notes5 - Chapter 5 Producer Theory Markets have two sides:...

Info iconThis preview shows pages 1–3. Sign up to view the full content.

View Full Document Right Arrow Icon
Chapter 5 Producer Theory Markets have two sides: consumers and producers. Up until now we have been studying the consumer side of the market. We now begin our study of the producer side of the market. The basic unit of activity on the production side of the market is the f rm. The task of the f rm is take commodities and turn them into other commodities. The objective of the f rm (in the neoclassical model) is to maximize pro f ts. That is, the f rm chooses the production plan from among all feasible plans that maximizes the pro f t earned on that plan. In the neoclassical (competitive) production model, the f rm is assumed to be one f rm among many others. Because of this (as in the consumer model), prices are exogenous in the neoclassical production model. Firms are unable to a f ect the prices of either their inputs or their outputs. Situations where the f rm is able to a f ect the price of its output will be studied later under the headings of monopoly and oligopoly. Our study of production will be divided into three parts: First, we will consider production from a purely technological point of view, characterizing the f rm’s set of feasible production plans in terms of its production set Y . Second, we will assume that the f rm produces a single output using multiple inputs, and we will study its pro f t maximization and cost minimization problems using a production function to characterize its production possibilities. Finally, we will consider a special class of production models, where the f rm’s production function exhibits constant returns to scale. 121
Background image of page 1

Info iconThis preview has intentionally blurred sections. Sign up to view the full version.

View Full DocumentRight Arrow Icon
Nolan Miller Notes on Microeconomic Theory: Chapter 5 ver: Aug. 2006 5.1 Production Sets Consider an economy with L commodities. The task of the f rm is to change inputs into outputs. For example, if there are three commodities, and the f rm uses 2 units of commodity one and 3 units of commodity two to produce 7 units of commodity three, we can write this production plan as y =( 2 , 3 , 7) , where, by convention, negative components mean that that commodity is an input and positive components mean that that commodity is an output. If the prices of the three commodities are p =(1 , 2 , 2) ,thena f rm that chooses this production plan earns pro f to f π = p · y , 2 , 2) · ( 2 , 3 , 7) = 6 . Usually, we will let y y 1 ,...,y L ) stand for a single production plan, and Y R L stand for the set of all feasible production plans. The shape of Y is going to be driven by the way in which di f erent inputs can be substituted for each other in the production process. A typical production set (for the case of two commodities) is shown in MWG Figure 5.B.1. The set of points below the curved line represents all feasible production plans. Notice that in this situation, either commodity 1 can be used to produce commodity 2 ( y 1 < 0 ,y 2 > 0 ), commodity 2 can be used to produce commodity 1 ( y 1 > 0 2 < 0 ), nothing can be done ( y 1 = y 2 =0 )o r both commodities can be used without producing an output, ( y 1 < 0 2 < 0 ). Of course, the last situation is wasteful — if it has the option of doing nothing, then no pro f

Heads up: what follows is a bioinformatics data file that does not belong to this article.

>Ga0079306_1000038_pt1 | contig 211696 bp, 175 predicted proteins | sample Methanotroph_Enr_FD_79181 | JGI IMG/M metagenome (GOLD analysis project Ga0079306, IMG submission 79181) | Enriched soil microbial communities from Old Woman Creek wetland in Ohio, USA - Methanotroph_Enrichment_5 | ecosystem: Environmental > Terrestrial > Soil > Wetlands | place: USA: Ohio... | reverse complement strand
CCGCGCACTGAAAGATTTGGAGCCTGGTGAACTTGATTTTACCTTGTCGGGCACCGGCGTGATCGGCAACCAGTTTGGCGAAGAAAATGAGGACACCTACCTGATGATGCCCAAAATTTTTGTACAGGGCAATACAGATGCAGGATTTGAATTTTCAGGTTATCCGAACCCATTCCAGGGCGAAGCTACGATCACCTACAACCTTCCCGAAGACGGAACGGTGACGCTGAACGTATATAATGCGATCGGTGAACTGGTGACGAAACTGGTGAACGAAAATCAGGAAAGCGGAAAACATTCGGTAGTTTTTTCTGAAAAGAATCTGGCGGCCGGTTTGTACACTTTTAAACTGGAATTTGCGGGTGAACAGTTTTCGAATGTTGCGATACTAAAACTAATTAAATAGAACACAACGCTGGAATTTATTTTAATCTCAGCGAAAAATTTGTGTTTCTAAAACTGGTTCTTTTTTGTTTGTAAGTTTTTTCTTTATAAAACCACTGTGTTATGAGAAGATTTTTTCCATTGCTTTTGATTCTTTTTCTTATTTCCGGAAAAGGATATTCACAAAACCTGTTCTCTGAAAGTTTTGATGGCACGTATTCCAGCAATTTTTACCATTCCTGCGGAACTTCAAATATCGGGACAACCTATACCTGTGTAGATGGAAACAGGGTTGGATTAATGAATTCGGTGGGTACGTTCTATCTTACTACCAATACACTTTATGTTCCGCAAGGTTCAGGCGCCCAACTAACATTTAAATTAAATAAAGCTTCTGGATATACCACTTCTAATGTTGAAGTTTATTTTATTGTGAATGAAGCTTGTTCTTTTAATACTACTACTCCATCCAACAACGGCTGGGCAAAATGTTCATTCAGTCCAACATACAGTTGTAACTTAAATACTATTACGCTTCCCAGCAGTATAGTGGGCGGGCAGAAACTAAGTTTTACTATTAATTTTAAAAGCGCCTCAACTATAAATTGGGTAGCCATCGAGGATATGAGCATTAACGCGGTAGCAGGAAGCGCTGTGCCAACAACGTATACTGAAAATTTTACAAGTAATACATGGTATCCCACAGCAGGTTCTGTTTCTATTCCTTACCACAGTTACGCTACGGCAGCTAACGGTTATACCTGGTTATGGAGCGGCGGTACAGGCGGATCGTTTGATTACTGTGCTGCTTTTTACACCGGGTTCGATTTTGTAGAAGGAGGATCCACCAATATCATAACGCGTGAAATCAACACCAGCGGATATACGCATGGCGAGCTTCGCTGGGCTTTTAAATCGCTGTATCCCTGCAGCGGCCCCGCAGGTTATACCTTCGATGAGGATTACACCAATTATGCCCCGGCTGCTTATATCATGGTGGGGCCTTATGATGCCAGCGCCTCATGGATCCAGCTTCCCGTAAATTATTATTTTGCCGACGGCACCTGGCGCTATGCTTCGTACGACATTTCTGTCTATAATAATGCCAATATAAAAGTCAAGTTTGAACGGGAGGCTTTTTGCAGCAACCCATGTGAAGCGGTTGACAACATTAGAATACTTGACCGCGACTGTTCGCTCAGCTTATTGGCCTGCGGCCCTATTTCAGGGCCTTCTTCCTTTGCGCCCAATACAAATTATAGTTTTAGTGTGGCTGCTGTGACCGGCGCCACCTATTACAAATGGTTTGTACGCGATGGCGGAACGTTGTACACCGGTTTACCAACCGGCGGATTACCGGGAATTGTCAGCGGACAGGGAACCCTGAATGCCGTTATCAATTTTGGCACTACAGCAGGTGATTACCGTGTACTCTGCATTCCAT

Background image of page 2
Image of page 3
This is the end of the preview. Sign up to access the rest of the document.

This note was uploaded on 09/21/2011 for the course ECON 3022 taught by Professor Wer during the Spring '11 term at UC Irvine.

Page1 / 37

notes5 - Chapter 5 Producer Theory Markets have two sides:...

This preview shows document pages 1 - 3. Sign up to view the full document.

View Full Document Right Arrow Icon
Ask a homework question - tutors are online